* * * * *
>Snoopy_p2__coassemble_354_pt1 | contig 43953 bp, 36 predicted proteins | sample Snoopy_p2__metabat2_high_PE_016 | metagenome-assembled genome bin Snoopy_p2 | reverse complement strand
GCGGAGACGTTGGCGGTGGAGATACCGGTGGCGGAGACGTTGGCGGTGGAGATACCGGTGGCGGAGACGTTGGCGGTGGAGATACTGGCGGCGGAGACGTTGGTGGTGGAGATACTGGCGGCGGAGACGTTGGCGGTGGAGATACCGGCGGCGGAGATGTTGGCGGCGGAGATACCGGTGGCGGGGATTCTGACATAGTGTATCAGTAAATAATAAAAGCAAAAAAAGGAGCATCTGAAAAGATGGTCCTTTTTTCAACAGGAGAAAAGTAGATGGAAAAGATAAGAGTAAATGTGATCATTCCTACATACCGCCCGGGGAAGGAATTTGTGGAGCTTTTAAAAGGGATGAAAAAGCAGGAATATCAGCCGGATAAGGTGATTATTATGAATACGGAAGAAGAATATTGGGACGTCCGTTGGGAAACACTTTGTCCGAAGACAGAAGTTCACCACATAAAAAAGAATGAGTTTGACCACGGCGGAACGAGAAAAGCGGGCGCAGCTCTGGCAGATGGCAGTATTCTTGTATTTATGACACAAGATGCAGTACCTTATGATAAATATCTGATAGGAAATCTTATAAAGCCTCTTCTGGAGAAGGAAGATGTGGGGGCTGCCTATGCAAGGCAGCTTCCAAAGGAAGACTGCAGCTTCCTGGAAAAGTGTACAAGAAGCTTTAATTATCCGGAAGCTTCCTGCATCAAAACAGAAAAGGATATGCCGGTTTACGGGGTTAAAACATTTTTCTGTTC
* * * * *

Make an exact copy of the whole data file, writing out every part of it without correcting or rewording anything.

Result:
>Snoopy_p2__coassemble_354_pt1 | contig 43953 bp, 36 predicted proteins | sample Snoopy_p2__metabat2_high_PE_016 | metagenome-assembled genome bin Snoopy_p2 | reverse complement strand
GCGGAGACGTTGGCGGTGGAGATACCGGTGGCGGAGACGTTGGCGGTGGAGATACCGGTGGCGGAGACGTTGGCGGTGGAGATACTGGCGGCGGAGACGTTGGTGGTGGAGATACTGGCGGCGGAGACGTTGGCGGTGGAGATACCGGCGGCGGAGATGTTGGCGGCGGAGATACCGGTGGCGGGGATTCTGACATAGTGTATCAGTAAATAATAAAAGCAAAAAAAGGAGCATCTGAAAAGATGGTCCTTTTTTCAACAGGAGAAAAGTAGATGGAAAAGATAAGAGTAAATGTGATCATTCCTACATACCGCCCGGGGAAGGAATTTGTGGAGCTTTTAAAAGGGATGAAAAAGCAGGAATATCAGCCGGATAAGGTGATTATTATGAATACGGAAGAAGAATATTGGGACGTCCGTTGGGAAACACTTTGTCCGAAGACAGAAGTTCACCACATAAAAAAGAATGAGTTTGACCACGGCGGAACGAGAAAAGCGGGCGCAGCTCTGGCAGATGGCAGTATTCTTGTATTTATGACACAAGATGCAGTACCTTATGATAAATATCTGATAGGAAATCTTATAAAGCCTCTTCTGGAGAAGGAAGATGTGGGGGCTGCCTATGCAAGGCAGCTTCCAAAGGAAGACTGCAGCTTCCTGGAAAAGTGTACAAGAAGCTTTAATTATCCGGAAGCTTCCTGCATCAAAACAGAAAAGGATATGCCGGTTTACGGGGTTAAAACATTTTTCTGTTC